Energy diversity: Yuan covers the Annual SPE Women in Energy Seminar
Published: 31 May 2017
Energy diversity has become one of the most impactful mainstream business issues of our age.
In recent years, we have seen more females graduating university than ever before. However, statistics show that when considering the energy and engineering sectors, few of these young professionals continue to progress through to the managerial and directorial positions. The oil and gas sector’s statistics are particularly concerning, with only 4% female representation at executive board. There is still much room for improvement when it comes to energy diversity.
Research from the Global Energy Talent Index (GETI) has also signified that despite 72% of the industry believing there is a skills shortage in oil and gas, only 22% of hiring managers considered hiring more women the best course of action to bridging the gap.
The industry is crying out for a new social equilibrium.
Energy Jobline were delighted to receive an invitation to the 11th Edition of the Annual SPE Women in Energy Seminar. The day-long seminar, joined by industry’s organizations and professionals explored new breakthroughs in gender diversity across a vast amount of major oil and gas operators. Speakers also highlighted the importance of creating a forum for sharing expertise and keeping the momentum alive.
During the discussion, 3 key messages emerged:
1. Keeping your head down and working hard is not enough - In order to succeed in a male-built environment, women must be able to navigate the landscape, whilst firmly grasping rules of engagement.
Eghosa, Director at Baker Hughes, spoke in great detail about women feeling encouraged to take risks in their careers. As a female, you must know your value, drive results and have hobbies and passions to allow you to become a well-rounded employee. This includes continually benchmarking your skills outside of your technical expertise. For example, asking the question: “Am I politically savvy?” “How strong am I at building relationships?”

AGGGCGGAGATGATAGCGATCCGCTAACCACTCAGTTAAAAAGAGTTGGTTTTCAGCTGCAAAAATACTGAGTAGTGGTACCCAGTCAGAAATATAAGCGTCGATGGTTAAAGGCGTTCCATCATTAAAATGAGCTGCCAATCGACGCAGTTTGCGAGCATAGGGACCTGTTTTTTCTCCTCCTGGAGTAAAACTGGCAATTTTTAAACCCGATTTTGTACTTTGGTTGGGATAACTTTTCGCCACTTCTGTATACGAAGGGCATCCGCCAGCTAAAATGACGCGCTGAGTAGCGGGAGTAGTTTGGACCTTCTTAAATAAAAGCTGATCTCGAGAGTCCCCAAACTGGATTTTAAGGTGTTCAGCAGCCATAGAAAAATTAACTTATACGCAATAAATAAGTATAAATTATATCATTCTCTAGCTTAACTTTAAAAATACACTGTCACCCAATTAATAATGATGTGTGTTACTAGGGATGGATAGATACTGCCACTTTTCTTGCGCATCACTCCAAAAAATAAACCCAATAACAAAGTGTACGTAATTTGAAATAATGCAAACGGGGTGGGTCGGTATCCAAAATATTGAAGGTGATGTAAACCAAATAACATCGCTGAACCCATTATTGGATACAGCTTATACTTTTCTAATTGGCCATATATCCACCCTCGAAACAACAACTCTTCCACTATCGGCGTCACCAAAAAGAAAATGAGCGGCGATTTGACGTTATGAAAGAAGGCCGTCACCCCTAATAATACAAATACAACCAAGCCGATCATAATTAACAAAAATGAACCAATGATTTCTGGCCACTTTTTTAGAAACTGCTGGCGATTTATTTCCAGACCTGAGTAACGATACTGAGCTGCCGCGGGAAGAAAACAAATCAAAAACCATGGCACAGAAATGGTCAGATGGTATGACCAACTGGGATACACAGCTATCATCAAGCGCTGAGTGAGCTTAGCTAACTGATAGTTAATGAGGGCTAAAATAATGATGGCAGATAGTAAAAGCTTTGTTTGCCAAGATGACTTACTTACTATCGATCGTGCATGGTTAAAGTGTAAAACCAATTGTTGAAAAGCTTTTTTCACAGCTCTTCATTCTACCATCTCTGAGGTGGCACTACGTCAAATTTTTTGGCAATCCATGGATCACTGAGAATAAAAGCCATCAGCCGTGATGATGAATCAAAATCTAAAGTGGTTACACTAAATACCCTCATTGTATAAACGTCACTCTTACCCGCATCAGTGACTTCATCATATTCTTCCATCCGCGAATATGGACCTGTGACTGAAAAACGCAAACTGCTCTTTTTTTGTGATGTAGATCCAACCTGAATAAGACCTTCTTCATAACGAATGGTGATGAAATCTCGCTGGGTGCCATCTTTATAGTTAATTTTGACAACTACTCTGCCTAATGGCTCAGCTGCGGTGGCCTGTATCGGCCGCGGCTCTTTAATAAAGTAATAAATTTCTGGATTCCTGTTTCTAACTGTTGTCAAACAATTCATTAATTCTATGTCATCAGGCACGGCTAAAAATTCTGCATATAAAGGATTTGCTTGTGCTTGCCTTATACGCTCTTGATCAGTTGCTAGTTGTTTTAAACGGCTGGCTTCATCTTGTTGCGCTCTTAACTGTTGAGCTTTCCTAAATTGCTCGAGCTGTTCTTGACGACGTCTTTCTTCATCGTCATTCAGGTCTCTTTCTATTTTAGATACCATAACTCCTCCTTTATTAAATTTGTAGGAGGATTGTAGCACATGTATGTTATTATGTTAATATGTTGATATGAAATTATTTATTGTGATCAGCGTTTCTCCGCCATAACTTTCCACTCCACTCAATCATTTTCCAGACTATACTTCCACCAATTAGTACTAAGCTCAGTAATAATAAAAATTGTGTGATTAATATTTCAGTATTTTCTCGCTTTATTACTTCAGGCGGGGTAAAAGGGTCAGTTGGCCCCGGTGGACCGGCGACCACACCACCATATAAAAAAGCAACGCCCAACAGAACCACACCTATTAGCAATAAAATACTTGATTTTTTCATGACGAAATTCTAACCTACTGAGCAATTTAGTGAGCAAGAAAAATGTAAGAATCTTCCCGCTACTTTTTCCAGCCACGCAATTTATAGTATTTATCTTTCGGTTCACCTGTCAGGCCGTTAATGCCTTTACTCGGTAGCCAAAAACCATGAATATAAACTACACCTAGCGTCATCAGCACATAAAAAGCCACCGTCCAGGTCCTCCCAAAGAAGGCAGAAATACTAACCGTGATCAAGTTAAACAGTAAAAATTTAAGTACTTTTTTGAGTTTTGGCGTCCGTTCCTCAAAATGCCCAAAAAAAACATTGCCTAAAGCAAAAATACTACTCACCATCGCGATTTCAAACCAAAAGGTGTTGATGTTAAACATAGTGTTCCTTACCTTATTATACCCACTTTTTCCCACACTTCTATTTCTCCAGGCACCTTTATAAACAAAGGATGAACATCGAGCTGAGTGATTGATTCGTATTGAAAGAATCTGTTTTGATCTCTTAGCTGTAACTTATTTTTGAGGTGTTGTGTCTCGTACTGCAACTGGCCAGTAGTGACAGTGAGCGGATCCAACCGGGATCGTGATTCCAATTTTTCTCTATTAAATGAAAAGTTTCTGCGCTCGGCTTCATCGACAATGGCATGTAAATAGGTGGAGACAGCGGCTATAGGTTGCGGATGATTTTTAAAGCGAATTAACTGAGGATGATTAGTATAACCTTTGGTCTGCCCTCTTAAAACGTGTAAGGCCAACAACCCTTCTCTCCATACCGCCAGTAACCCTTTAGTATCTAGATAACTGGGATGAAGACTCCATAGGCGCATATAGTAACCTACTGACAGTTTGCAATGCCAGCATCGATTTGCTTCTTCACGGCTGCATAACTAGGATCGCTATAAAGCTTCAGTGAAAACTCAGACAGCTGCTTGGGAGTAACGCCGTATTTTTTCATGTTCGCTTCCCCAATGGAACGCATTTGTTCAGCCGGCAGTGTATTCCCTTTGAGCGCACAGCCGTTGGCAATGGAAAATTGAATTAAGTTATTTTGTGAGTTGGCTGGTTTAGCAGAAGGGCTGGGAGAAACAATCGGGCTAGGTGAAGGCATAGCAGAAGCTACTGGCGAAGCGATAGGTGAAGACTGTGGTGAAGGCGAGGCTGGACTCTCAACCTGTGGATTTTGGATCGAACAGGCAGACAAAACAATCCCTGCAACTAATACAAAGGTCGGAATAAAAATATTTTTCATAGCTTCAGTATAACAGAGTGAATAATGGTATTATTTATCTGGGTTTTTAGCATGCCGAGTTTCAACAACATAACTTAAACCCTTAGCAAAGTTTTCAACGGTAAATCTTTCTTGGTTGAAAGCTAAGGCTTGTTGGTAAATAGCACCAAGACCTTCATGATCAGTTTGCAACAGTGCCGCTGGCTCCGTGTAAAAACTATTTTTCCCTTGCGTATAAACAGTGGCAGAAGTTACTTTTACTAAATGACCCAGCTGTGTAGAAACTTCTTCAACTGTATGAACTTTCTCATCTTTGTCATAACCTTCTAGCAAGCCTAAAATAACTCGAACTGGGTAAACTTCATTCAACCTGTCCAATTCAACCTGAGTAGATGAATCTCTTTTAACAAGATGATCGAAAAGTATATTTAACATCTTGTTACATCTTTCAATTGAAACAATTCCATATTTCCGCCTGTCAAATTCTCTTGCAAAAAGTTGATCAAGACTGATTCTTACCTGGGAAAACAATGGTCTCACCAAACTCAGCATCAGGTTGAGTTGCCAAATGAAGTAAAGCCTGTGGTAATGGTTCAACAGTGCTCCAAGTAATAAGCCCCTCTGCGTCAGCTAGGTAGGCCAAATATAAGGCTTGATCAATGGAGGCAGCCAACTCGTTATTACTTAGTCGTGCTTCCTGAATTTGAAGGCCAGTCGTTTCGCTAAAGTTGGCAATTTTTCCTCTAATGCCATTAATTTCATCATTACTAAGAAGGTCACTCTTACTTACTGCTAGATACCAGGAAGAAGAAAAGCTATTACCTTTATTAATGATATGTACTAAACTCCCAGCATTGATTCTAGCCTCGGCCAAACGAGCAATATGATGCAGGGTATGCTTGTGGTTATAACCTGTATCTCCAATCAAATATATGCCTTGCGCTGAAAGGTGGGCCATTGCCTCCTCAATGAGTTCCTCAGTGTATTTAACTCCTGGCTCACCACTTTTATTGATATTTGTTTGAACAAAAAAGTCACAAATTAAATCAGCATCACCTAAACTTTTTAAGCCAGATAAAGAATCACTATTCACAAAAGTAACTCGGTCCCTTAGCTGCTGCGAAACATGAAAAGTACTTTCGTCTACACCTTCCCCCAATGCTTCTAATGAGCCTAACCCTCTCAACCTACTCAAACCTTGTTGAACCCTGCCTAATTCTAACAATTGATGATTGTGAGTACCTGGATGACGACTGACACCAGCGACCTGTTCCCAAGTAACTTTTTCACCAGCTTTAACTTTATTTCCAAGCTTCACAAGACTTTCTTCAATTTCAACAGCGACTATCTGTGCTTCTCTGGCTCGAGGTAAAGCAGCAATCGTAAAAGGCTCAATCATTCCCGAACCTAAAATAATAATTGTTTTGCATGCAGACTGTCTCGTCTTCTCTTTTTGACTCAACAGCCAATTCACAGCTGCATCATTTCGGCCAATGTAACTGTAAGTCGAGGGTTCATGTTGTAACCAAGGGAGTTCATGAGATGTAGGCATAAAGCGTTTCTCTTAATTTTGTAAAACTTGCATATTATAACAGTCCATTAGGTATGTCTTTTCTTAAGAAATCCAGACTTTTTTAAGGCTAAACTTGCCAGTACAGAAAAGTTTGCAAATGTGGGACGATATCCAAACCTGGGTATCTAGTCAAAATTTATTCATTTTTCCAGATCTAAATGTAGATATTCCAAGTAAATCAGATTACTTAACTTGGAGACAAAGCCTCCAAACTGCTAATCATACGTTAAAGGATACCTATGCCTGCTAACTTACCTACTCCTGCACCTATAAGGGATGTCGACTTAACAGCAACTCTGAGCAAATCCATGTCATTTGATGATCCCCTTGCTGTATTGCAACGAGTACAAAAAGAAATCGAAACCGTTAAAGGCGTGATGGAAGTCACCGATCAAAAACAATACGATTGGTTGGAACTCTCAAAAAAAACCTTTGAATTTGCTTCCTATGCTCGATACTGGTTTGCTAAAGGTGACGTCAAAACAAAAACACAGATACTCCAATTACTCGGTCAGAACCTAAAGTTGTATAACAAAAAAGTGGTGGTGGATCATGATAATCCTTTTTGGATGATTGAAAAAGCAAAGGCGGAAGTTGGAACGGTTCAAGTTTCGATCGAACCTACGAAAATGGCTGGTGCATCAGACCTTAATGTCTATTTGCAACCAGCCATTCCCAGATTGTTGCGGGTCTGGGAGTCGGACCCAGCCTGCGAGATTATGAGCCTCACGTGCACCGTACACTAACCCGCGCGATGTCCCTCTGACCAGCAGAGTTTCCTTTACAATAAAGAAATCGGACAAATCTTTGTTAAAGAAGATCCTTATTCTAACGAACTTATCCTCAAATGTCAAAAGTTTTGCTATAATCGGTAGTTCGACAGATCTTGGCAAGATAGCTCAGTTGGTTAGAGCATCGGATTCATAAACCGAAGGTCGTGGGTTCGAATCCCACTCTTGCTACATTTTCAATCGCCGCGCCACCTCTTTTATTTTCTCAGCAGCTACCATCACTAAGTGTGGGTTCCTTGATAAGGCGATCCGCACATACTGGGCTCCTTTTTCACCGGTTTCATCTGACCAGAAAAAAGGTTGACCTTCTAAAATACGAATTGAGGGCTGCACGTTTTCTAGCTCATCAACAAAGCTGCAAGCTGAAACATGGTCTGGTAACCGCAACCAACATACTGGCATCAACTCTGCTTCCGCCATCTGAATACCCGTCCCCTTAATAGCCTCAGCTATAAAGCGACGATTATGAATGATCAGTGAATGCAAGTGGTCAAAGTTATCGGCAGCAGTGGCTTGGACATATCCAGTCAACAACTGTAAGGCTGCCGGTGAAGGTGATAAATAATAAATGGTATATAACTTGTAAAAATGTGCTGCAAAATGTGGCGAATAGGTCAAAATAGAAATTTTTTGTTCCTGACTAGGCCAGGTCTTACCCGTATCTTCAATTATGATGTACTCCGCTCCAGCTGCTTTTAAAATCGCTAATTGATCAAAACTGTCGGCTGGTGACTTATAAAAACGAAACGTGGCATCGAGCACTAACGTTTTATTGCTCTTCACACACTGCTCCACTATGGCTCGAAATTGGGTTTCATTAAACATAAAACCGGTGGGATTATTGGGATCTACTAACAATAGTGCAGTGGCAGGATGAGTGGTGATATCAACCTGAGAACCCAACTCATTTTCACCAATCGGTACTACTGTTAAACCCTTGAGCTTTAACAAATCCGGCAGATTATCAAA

2. Challenging society’s underlying bias to women – There is an unspoken bias towards the way women act when compared with their career status and the stage they are at in their lives. For example, when operating with a direct approach, females are often deemed as bossy or aggressive. Employers sometimes assume that women who have families to support will want to be part-timers, as it’s thought to be difficult for a woman to fully achieve a balance between work and family commitments. Energy Jobline has worked with many female industry leaders, such as Janette Marx, Global COO at Airswift, who has led a largely successful career whilst starting her own family. The bias does exist, but it doesn’t need to. It has been consistently proven that women can reach the c-suite roles and still have time to care for their loved ones.
“Live your life by design, not by default. “
Providing access to mentors and work schemes that allow flexibility is key. The Permits Foundation is a great example of cross-industry collaboration from global organizations that ‘campaigns globally to improve work permit regulations to make it easier for partners of expatriate staff to gain employment during an international assignment.’
From the conversations had post seminar, questions were raised as to whether we were ‘preaching to the converted’ and how we can use our voices to reach out to those that are not.
3. The stats don’t lie - Although the landscape for diversity within the STEM industry appears to be changing and each organisation strives to achieve an inclusive workforce, in reality, research has shown the percentage of women in senior roles has remained stagnant for the last 2 years (at 9%), which is a long way from the target of 30% by 2030.
It’s not all doom and gloom. Shell, for example, has stated that 40% of its workforce are female. Is it a matter of time we see more women rise through the ranks? Additionally, how do we retain talent if 40% of skilled women leave employment after having children and 95% of those never go back to the same employer?
It is evident from research that the real challenge is how this commitment and momentum within the diversity supporting males and females of the industry can drive the agenda to be translated to tangible and measurable results.